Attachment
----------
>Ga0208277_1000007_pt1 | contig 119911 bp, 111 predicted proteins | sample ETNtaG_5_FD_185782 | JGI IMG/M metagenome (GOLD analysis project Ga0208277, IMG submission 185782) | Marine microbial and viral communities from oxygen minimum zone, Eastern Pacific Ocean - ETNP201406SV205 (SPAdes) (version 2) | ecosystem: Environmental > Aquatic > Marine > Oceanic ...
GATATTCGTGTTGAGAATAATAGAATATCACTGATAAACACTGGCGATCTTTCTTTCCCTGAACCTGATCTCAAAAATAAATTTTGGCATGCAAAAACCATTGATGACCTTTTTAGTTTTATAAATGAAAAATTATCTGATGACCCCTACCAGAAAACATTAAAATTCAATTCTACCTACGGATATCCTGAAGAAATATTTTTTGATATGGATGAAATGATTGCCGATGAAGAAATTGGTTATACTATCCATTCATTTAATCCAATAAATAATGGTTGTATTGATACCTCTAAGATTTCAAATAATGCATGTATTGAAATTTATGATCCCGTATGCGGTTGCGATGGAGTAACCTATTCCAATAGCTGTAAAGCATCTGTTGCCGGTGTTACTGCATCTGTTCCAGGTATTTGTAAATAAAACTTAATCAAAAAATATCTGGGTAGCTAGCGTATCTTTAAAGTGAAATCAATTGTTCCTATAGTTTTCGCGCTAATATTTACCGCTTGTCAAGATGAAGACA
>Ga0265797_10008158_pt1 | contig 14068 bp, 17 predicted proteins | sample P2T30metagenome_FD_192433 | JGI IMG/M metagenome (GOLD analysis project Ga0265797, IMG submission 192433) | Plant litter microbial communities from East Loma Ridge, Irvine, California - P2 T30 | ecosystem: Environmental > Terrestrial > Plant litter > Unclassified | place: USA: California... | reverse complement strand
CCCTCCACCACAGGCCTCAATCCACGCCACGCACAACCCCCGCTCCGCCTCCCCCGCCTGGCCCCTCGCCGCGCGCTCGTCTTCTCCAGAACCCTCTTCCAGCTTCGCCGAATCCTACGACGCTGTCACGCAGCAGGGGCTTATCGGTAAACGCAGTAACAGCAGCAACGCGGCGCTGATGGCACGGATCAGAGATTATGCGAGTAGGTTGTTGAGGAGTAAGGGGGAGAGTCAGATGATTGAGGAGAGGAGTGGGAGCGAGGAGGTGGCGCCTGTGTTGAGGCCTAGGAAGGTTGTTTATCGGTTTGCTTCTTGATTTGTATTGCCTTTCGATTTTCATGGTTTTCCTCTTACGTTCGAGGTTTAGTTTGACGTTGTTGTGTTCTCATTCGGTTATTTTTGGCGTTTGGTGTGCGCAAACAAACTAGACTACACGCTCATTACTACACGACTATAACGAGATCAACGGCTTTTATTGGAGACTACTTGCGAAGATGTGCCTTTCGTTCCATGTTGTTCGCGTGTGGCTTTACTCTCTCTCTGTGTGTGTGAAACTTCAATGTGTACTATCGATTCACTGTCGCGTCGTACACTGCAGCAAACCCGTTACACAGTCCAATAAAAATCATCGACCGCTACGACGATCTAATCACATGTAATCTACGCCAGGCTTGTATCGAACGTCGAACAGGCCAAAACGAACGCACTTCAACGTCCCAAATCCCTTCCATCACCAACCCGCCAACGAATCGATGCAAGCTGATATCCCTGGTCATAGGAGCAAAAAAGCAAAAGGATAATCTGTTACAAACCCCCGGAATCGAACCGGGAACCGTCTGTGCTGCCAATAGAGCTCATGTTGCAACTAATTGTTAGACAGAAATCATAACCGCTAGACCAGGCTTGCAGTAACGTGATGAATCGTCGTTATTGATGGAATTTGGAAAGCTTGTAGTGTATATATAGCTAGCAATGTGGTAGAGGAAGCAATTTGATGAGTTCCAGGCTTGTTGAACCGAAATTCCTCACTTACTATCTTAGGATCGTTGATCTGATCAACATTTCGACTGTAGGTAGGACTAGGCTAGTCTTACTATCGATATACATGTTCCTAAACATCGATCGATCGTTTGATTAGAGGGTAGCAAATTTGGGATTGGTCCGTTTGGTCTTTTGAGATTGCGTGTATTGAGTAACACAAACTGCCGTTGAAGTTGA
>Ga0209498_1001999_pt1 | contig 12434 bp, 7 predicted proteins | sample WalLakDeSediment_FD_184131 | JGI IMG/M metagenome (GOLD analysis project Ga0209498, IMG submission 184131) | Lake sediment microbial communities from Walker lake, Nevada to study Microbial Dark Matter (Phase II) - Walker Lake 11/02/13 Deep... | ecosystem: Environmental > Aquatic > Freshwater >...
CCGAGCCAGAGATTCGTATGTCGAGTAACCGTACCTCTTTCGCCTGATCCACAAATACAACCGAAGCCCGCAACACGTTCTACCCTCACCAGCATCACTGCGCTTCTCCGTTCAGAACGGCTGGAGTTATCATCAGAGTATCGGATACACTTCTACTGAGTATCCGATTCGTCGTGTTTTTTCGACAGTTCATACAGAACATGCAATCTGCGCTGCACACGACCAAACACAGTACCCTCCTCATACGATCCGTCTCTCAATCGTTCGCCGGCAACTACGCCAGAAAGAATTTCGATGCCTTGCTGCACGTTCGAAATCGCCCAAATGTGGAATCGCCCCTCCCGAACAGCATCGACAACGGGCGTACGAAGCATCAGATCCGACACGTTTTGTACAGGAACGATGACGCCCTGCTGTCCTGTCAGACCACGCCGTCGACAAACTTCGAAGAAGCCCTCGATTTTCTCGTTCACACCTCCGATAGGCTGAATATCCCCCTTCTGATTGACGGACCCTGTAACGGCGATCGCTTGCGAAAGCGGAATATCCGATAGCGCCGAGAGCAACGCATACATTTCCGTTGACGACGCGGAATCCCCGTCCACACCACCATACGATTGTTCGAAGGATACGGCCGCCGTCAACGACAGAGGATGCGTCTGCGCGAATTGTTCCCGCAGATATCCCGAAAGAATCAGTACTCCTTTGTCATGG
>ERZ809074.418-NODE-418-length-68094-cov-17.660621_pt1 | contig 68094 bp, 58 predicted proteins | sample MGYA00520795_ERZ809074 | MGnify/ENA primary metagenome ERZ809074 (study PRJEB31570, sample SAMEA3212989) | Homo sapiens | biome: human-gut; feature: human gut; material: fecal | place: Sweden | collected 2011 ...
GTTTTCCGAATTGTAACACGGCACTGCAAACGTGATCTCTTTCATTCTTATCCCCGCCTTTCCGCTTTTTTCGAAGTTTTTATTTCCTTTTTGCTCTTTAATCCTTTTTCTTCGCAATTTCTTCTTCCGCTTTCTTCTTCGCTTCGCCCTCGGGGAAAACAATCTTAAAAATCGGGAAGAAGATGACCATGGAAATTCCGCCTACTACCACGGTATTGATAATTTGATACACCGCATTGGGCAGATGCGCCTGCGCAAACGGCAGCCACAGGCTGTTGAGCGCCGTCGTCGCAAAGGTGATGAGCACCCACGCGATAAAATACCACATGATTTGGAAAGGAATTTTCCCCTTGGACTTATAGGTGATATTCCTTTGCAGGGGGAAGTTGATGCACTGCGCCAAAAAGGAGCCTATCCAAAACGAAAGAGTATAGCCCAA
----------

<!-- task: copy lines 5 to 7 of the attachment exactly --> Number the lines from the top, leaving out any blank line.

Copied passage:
>Ga0209498_1001999_pt1 | contig 12434 bp, 7 predicted proteins | sample WalLakDeSediment_FD_184131 | JGI IMG/M metagenome (GOLD analysis project Ga0209498, IMG submission 184131) | Lake sediment microbial communities from Walker lake, Nevada to study Microbial Dark Matter (Phase II) - Walker Lake 11/02/13 Deep... | ecosystem: Environmental > Aquatic > Freshwater >...
CCGAGCCAGAGATTCGTATGTCGAGTAACCGTACCTCTTTCGCCTGATCCACAAATACAACCGAAGCCCGCAACACGTTCTACCCTCACCAGCATCACTGCGCTTCTCCGTTCAGAACGGCTGGAGTTATCATCAGAGTATCGGATACACTTCTACTGAGTATCCGATTCGTCGTGTTTTTTCGACAGTTCATACAGAACATGCAATCTGCGCTGCACACGACCAAACACAGTACCCTCCTCATACGATCCGTCTCTCAATCGTTCGCCGGCAACTACGCCAGAAAGAATTTCGATGCCTTGCTGCACGTTCGAAATCGCCCAAATGTGGAATCGCCCCTCCCGAACAGCATCGACAACGGGCGTACGAAGCATCAGATCCGACACGTTTTGTACAGGAACGATGACGCCCTGCTGTCCTGTCAGACCACGCCGTCGACAAACTTCGAAGAAGCCCTCGATTTTCTCGTTCACACCTCCGATAGGCTGAATATCCCCCTTCTGATTGACGGACCCTGTAACGGCGATCGCTTGCGAAAGCGGAATATCCGATAGCGCCGAGAGCAACGCATACATTTCCGTTGACGACGCGGAATCCCCGTCCACACCACCATACGATTGTTCGAAGGATACGGCCGCCGTCAACGACAGAGGATGCGTCTGCGCGAATTGTTCCCGCAGATATCCCGAAAGAATCAGTACTCCTTTGTCATGG
>ERZ809074.418-NODE-418-length-68094-cov-17.660621_pt1 | contig 68094 bp, 58 predicted proteins | sample MGYA00520795_ERZ809074 | MGnify/ENA primary metagenome ERZ809074 (study PRJEB31570, sample SAMEA3212989) | Homo sapiens | biome: human-gut; feature: human gut; material: fecal | place: Sweden | collected 2011 ...